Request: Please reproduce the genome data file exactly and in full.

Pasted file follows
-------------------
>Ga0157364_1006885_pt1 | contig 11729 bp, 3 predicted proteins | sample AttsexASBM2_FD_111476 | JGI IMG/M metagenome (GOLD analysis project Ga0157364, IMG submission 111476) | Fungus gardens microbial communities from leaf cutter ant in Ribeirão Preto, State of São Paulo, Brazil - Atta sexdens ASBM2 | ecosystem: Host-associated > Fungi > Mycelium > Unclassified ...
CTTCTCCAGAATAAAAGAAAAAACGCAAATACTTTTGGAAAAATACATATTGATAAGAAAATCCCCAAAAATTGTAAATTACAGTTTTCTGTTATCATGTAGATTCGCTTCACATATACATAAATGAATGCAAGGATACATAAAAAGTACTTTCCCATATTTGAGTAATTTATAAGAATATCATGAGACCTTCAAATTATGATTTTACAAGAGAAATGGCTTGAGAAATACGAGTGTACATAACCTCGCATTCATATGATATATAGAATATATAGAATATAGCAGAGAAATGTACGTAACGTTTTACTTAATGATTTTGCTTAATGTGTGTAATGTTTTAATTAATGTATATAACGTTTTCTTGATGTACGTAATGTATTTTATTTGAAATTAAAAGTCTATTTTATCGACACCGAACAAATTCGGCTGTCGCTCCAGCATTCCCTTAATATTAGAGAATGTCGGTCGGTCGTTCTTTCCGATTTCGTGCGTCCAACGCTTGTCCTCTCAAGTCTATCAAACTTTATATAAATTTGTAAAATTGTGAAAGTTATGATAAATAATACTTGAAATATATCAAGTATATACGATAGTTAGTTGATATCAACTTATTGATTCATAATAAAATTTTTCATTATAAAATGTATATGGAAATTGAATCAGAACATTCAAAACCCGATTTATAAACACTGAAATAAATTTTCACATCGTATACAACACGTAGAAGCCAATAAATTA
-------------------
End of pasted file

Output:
>Ga0157364_1006885_pt1 | contig 11729 bp, 3 predicted proteins | sample AttsexASBM2_FD_111476 | JGI IMG/M metagenome (GOLD analysis project Ga0157364, IMG submission 111476) | Fungus gardens microbial communities from leaf cutter ant in Ribeirão Preto, State of São Paulo, Brazil - Atta sexdens ASBM2 | ecosystem: Host-associated > Fungi > Mycelium > Unclassified ...
CTTCTCCAGAATAAAAGAAAAAACGCAAATACTTTTGGAAAAATACATATTGATAAGAAAATCCCCAAAAATTGTAAATTACAGTTTTCTGTTATCATGTAGATTCGCTTCACATATACATAAATGAATGCAAGGATACATAAAAAGTACTTTCCCATATTTGAGTAATTTATAAGAATATCATGAGACCTTCAAATTATGATTTTACAAGAGAAATGGCTTGAGAAATACGAGTGTACATAACCTCGCATTCATATGATATATAGAATATATAGAATATAGCAGAGAAATGTACGTAACGTTTTACTTAATGATTTTGCTTAATGTGTGTAATGTTTTAATTAATGTATATAACGTTTTCTTGATGTACGTAATGTATTTTATTTGAAATTAAAAGTCTATTTTATCGACACCGAACAAATTCGGCTGTCGCTCCAGCATTCCCTTAATATTAGAGAATGTCGGTCGGTCGTTCTTTCCGATTTCGTGCGTCCAACGCTTGTCCTCTCAAGTCTATCAAACTTTATATAAATTTGTAAAATTGTGAAAGTTATGATAAATAATACTTGAAATATATCAAGTATATACGATAGTTAGTTGATATCAACTTATTGATTCATAATAAAATTTTTCATTATAAAATGTATATGGAAATTGAATCAGAACATTCAAAACCCGATTTATAAACACTGAAATAAATTTTCACATCGTATACAACACGTAGAAGCCAATAAATTA